The Wagon Train, PoetLove and Pairjax

Discussion in 'ROLEPLAY GRAVEYARD' started by Pairjax, Sep 21, 2016.

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  1. [​IMG]
    Billowing clouds to the east, and a fresh scent of the open air.

    A story of a family and their adventures alongside the train boss as they attempt to reach Oregon by way of wagon train.

    Here is where the meat of the story begins!
     
    #1 Pairjax, Sep 21, 2016
    Last edited: Sep 25, 2016
  2. Jeremiah Hyatt gave his grandson a huge bear hug before rubbing his hand over the thick hair atop the boy’s head. “You be a good helper for your folks now,” he said with a loud voice. He scooped up Rose and held her tight to his chest, “I sure am gonna miss you little darlin’ I sure am.” He gave her a soft kiss to her cheek which produced the expected giggle. “Grampa your beard tickles!” she laughed as he lifted her into them back of the wagon.
    Jacob Hyatt had already said his good-byes to the children and was now at the front of the wagon helping his older brother hitch up the team. “You sure this is a good idea,” he asked for the third times in as many weeks.
    “Jacob,” Daniel said patiently, “We’ve been over this time and again. Nothing here but death and hardship. Oregon is the place where a dream can live and where I can build a better life for my family.”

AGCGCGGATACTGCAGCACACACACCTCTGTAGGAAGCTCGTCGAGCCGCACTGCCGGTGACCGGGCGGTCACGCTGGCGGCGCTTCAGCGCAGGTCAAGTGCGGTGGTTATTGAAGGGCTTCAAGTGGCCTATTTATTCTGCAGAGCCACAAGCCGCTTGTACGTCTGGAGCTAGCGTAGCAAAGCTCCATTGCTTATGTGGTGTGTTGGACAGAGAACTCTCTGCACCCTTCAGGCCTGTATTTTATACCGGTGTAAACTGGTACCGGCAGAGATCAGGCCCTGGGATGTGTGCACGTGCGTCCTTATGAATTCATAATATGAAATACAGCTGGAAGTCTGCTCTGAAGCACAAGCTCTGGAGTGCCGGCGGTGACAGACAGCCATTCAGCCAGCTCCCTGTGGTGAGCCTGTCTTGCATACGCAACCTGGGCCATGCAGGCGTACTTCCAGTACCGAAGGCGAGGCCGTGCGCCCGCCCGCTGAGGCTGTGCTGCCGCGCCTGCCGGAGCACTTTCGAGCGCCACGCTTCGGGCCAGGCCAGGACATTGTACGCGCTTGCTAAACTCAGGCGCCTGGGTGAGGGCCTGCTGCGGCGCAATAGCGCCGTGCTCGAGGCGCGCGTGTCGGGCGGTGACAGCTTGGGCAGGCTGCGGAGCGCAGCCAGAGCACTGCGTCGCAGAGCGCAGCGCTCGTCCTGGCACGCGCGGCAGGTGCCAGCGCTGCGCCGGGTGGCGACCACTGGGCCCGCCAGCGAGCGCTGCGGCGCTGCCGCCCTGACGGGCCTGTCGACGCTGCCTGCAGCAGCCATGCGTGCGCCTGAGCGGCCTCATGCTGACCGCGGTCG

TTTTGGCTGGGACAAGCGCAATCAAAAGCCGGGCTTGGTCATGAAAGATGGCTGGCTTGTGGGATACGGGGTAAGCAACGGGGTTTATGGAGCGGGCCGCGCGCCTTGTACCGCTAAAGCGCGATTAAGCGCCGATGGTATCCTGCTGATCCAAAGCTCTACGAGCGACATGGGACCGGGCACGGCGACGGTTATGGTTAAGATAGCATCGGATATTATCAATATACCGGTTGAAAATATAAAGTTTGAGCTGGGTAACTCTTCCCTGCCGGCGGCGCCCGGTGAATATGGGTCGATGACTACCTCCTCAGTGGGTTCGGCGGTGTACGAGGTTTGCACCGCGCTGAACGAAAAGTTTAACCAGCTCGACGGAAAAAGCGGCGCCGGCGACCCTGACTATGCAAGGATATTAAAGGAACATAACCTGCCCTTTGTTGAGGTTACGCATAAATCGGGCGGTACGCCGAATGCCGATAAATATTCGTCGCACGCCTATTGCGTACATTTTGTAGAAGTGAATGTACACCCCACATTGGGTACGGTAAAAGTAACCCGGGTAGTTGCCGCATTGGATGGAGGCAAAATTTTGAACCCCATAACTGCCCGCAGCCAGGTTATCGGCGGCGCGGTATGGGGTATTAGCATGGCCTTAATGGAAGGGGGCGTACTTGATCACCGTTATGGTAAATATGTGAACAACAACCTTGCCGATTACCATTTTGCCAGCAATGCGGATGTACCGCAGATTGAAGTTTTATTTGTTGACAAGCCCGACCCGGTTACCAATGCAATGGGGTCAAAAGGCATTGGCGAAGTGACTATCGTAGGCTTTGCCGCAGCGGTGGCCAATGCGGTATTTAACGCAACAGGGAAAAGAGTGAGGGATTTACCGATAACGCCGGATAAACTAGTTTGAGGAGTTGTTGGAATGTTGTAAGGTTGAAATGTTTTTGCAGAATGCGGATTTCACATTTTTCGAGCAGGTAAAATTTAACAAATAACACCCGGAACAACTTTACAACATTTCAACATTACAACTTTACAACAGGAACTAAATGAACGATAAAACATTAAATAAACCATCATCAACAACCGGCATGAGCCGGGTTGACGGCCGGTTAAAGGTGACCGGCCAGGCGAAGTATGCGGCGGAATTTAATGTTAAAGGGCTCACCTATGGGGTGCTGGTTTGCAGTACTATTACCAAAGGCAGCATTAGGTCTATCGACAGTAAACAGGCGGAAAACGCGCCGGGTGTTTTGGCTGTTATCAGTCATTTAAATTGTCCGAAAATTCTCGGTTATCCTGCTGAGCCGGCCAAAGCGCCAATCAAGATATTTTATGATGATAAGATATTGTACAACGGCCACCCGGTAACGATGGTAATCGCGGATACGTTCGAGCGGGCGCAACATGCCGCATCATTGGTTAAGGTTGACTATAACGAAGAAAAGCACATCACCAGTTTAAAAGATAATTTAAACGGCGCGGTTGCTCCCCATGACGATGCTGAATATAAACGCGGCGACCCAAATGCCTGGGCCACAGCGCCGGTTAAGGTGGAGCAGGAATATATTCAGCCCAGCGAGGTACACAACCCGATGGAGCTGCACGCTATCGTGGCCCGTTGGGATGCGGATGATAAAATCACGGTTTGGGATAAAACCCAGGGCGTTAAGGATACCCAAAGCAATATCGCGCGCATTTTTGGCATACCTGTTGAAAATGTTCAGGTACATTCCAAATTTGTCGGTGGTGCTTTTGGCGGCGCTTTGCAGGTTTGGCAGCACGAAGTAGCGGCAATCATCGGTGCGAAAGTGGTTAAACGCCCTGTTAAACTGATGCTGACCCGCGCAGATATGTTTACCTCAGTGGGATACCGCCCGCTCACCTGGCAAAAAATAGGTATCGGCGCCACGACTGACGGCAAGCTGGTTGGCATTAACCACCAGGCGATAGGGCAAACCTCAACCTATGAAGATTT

Jacob frowned, “I just heard a lot of folks never get there is all...it’s a hard trip…” He was worried about them all for sure, “Be sure you write at each stop so we know you are all well.”
    Clara Hyatt came from behind the wagon upon hearing Jacob and she rested her hand on her brother-in-law’s shoulder and smiled, “Now Jacob,” she scolded gently, “You know I will write at every opportunity and you will be so entranced by my letters that you both will soon follow and join us!” She really had tried to convince the two men to come along but they had refused. She did hold high hopes that they would follow though.
    Jeremiah Hyatt left the back of the wagon as well. He hated seeing them all leave, especially to go so far away. He didn’t know if he’d ever see any of them again and it bothered him a lot more than he was showing. He gave Clara a Hug and whispered in her ear, “You be well Missy...you will be sorely missed.”
    Clara hugged him back. She’d come to think of him as dad, and even more so since her own father had passed. “You know I will,” she whispered back, “You take care of yourself too. I expect you to visit once we get settled.”
    Both men laughed and nodded, “Yes Ma’am.”
    Daniel lifted Clara up into the wagon and then climbed up himself. He tipped his hat to both men and then slapped the reins on the team’s back and whistled for them to start moving. They pulled hard and finally the team was able to get the heavily laden wagon moving. He was glad seeing that struggle, he’d listened to his father and purchased that fourth set of oxen to add to the others. He also had three horses tied to the back as well. He leaned out and waved as they moved down the road and toward the meeting place for the train. The kids were calling out from the back of the wagon and waving energetically.